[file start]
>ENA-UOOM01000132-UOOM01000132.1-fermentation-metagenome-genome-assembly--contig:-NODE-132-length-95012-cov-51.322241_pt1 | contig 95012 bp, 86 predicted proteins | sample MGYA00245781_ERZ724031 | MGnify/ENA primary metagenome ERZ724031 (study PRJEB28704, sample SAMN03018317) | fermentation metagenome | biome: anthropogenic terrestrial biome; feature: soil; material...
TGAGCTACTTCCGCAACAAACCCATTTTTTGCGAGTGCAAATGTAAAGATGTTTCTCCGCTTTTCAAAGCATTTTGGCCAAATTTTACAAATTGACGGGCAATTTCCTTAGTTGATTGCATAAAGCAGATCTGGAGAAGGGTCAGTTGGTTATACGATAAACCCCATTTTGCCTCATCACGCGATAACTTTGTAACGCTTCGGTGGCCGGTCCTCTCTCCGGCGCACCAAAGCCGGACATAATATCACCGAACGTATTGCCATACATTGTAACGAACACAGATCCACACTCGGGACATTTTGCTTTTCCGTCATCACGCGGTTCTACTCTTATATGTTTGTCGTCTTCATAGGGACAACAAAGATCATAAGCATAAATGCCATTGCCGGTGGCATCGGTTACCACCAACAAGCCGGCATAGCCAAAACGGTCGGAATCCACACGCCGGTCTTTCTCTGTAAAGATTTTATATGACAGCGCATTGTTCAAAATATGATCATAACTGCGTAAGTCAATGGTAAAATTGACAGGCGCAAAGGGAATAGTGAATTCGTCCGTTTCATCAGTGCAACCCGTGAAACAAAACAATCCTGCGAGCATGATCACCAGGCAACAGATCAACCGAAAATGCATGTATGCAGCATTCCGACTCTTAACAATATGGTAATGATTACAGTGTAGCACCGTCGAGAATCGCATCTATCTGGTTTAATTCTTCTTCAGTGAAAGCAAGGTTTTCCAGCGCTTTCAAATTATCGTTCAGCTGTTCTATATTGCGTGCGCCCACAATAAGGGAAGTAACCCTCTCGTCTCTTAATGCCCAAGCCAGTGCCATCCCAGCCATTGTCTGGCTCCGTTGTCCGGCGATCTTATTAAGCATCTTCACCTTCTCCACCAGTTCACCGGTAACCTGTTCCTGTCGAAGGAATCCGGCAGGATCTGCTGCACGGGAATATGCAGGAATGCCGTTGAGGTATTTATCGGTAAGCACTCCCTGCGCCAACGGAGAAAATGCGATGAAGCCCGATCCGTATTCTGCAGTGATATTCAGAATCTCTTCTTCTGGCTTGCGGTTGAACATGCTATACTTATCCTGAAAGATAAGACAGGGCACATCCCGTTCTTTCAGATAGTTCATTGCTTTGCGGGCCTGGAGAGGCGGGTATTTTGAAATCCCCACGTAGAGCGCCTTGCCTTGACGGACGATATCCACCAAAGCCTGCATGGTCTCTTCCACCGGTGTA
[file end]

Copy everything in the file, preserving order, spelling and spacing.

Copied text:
>ENA-UOOM01000132-UOOM01000132.1-fermentation-metagenome-genome-assembly--contig:-NODE-132-length-95012-cov-51.322241_pt1 | contig 95012 bp, 86 predicted proteins | sample MGYA00245781_ERZ724031 | MGnify/ENA primary metagenome ERZ724031 (study PRJEB28704, sample SAMN03018317) | fermentation metagenome | biome: anthropogenic terrestrial biome; feature: soil; material...
TGAGCTACTTCCGCAACAAACCCATTTTTTGCGAGTGCAAATGTAAAGATGTTTCTCCGCTTTTCAAAGCATTTTGGCCAAATTTTACAAATTGACGGGCAATTTCCTTAGTTGATTGCATAAAGCAGATCTGGAGAAGGGTCAGTTGGTTATACGATAAACCCCATTTTGCCTCATCACGCGATAACTTTGTAACGCTTCGGTGGCCGGTCCTCTCTCCGGCGCACCAAAGCCGGACATAATATCACCGAACGTATTGCCATACATTGTAACGAACACAGATCCACACTCGGGACATTTTGCTTTTCCGTCATCACGCGGTTCTACTCTTATATGTTTGTCGTCTTCATAGGGACAACAAAGATCATAAGCATAAATGCCATTGCCGGTGGCATCGGTTACCACCAACAAGCCGGCATAGCCAAAACGGTCGGAATCCACACGCCGGTCTTTCTCTGTAAAGATTTTATATGACAGCGCATTGTTCAAAATATGATCATAACTGCGTAAGTCAATGGTAAAATTGACAGGCGCAAAGGGAATAGTGAATTCGTCCGTTTCATCAGTGCAACCCGTGAAACAAAACAATCCTGCGAGCATGATCACCAGGCAACAGATCAACCGAAAATGCATGTATGCAGCATTCCGACTCTTAACAATATGGTAATGATTACAGTGTAGCACCGTCGAGAATCGCATCTATCTGGTTTAATTCTTCTTCAGTGAAAGCAAGGTTTTCCAGCGCTTTCAAATTATCGTTCAGCTGTTCTATATTGCGTGCGCCCACAATAAGGGAAGTAACCCTCTCGTCTCTTAATGCCCAAGCCAGTGCCATCCCAGCCATTGTCTGGCTCCGTTGTCCGGCGATCTTATTAAGCATCTTCACCTTCTCCACCAGTTCACCGGTAACCTGTTCCTGTCGAAGGAATCCGGCAGGATCTGCTGCACGGGAATATGCAGGAATGCCGTTGAGGTATTTATCGGTAAGCACTCCCTGCGCCAACGGAGAAAATGCGATGAAGCCCGATCCGTATTCTGCAGTGATATTCAGAATCTCTTCTTCTGGCTTGCGGTTGAACATGCTATACTTATCCTGAAAGATAAGACAGGGCACATCCCGTTCTTTCAGATAGTTCATTGCTTTGCGGGCCTGGAGAGGCGGGTATTTTGAAATCCCCACGTAGAGCGCCTTGCCTTGACGGACGATATCCACCAAAGCCTGCATGGTCTCTTCCACCGGTGTA